I think your fears may be exaggerated. I can't think of a professor I've ever met who I think would be offended by having a mistake (politely) pointed out, much less retaliate.
Accusing anyone flat-out of being wrong, or worse yet, lying, will certainly make them defensive; and if it turns out they were right, it will be more embarrassing for you. So I don't suggest thinking of it as "confronting" the professor. What I would suggest instead is to approach the question as something that you don't understand. "Hi Professor Smith, in class today you said X. But I'm confused, because I thought that Y." Listen to her response. Be open to the possibility that you are mistaken, or have misunderstood what she said, but if your doubts aren't cleared up, figure out what part still seems wrong to you, and ask about that. "I still don't understand; what about...?" Stay calm and polite. If you find you are getting worked up (or she is), take a break. "Let me think about that, and if I still have questions I'll come back later." Hopefully in the end, everyone agrees on where the truth lies, and nobody feels too embarrassed.
If you think she's simply misspoken about something in class, or written something incorrectly on the board, point it out right away: "Is that X supposed to be a Y?" If there's something deeper, it may be better to discuss it in office hours or by email; I know that when I'm teaching, if I think I may have a serious mistake, I get flustered and it throws off my rhythm. I'd rather have time to think about it offline, and then correct the error in the next class.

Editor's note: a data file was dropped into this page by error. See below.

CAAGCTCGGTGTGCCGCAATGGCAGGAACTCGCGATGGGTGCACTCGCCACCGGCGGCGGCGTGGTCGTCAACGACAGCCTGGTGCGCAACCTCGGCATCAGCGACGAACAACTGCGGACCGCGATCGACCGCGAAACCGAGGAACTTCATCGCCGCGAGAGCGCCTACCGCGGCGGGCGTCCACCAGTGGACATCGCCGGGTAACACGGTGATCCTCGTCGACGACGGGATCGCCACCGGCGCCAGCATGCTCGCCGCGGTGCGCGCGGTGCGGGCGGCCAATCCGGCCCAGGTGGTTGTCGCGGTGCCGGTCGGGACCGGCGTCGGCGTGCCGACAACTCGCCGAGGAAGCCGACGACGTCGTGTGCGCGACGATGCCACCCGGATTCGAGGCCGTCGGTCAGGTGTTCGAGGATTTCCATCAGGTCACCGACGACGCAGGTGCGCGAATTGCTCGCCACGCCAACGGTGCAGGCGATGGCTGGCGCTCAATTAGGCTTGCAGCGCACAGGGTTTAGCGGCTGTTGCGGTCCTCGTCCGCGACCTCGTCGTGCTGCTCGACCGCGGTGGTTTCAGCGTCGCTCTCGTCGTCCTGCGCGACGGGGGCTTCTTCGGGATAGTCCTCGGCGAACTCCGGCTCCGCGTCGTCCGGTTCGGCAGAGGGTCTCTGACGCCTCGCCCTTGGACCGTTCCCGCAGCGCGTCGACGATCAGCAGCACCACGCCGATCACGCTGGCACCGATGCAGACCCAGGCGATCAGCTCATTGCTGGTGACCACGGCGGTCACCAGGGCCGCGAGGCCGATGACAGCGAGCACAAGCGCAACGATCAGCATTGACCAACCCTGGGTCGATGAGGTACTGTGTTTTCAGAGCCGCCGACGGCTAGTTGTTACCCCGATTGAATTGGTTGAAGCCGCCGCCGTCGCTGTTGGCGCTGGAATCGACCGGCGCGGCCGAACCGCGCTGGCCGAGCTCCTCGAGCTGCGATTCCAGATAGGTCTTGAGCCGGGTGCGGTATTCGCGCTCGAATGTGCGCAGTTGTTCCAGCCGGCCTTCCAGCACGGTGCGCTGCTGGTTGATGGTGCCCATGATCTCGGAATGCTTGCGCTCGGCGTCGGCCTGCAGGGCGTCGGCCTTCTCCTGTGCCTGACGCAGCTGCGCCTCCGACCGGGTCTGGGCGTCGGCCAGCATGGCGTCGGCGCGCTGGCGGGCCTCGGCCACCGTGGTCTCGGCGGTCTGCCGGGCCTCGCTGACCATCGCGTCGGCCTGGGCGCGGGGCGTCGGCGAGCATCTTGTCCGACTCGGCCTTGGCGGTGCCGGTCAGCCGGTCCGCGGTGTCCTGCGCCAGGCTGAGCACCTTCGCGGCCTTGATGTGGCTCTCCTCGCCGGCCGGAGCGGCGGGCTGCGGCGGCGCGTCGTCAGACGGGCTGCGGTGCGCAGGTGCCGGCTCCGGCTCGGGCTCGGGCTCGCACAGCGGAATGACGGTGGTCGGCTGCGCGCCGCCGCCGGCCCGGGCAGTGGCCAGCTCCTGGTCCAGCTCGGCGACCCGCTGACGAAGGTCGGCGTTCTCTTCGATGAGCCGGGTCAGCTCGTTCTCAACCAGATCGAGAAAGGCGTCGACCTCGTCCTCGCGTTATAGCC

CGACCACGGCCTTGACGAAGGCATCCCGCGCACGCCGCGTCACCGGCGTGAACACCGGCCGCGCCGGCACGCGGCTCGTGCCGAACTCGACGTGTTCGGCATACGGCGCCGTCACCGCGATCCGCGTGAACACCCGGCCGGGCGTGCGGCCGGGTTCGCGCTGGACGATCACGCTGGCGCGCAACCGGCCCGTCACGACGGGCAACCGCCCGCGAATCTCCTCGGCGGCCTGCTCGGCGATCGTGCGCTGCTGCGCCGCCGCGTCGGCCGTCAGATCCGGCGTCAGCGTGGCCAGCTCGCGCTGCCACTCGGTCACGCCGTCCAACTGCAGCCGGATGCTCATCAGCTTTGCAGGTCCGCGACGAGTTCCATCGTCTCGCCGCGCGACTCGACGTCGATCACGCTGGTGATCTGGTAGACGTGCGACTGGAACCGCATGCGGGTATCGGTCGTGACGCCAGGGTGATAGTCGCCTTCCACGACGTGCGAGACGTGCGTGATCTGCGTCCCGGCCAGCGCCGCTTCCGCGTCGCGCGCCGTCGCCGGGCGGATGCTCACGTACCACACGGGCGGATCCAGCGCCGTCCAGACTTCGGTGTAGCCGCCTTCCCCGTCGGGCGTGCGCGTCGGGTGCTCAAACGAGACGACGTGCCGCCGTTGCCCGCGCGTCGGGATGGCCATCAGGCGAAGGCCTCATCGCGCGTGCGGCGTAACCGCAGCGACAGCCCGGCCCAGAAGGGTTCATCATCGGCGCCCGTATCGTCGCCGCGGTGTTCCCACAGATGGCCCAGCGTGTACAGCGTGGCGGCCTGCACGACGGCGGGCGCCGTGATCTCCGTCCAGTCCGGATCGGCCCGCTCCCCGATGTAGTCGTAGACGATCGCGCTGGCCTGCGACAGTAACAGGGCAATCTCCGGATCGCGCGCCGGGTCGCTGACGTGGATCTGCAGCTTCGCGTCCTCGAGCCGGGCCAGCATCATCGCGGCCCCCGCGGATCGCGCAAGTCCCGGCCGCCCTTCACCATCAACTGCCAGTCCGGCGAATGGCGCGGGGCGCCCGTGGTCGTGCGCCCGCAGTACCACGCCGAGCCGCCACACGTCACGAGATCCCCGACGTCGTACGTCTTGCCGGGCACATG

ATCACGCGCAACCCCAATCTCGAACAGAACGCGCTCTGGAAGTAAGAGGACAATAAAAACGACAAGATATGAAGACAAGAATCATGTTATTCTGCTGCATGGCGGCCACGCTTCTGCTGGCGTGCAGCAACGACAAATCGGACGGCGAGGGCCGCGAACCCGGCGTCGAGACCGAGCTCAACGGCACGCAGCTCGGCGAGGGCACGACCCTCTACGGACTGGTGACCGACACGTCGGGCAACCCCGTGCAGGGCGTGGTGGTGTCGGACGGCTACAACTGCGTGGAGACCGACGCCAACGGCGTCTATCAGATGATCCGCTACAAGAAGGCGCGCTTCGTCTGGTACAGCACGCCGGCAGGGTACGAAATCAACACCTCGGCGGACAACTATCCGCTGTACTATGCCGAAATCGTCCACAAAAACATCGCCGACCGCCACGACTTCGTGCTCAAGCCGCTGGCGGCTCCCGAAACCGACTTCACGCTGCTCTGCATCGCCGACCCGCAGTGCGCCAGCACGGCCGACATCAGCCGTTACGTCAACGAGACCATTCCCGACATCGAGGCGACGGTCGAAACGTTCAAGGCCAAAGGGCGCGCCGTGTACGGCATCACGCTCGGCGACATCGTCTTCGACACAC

I think the other comments saying "Be sure you are right!!!" are excessive. It's not a bad idea to try to think carefully about your question; if you can clear it up yourself, you'll learn better. But don't hesitate to talk to the professor. Even if it's you that's confused, part of my job as a professor is to clear that up. And if it turns out I'm wrong, of course I want to know.
Your suggestion of having some sort of middleman to anonymously forward queries strikes me as a bit extreme. Again, I think you may be more intimidated by your professor than is really warranted. It may help to try to get to know your professors better: early in the course, make it a habit to drop by their office hours. Ask some trivial questions if you like. "Are we going to study Z next week?" Then later, if you have more substantive questions or concerns, you'll feel more comfortable approaching them.
Anonymity seems unnecessary and perhaps counterproductive. If you come to me with something you don't understand, and I'm able to clear it up, I won't think less of you; instead, I'll be pleased that you now understand it better. And if it turns out I was wrong, I won't resent you; I'll be impressed that you understand the issue deeply enough to spot the error, and grateful that you brought it up. But if you're really timid, you could consider sending an email from an anonymous account. ("I'm sending this anonymously because I'm embarrassed that it may be a silly question." Either way she'll probably assure you that it isn't.)
One final comment: If you have mentors suggesting that professors are never wrong, find better mentors! I agree that it is not pleasant to argue with anyone, but that doesn't mean you can't discuss your question and try to sort it out.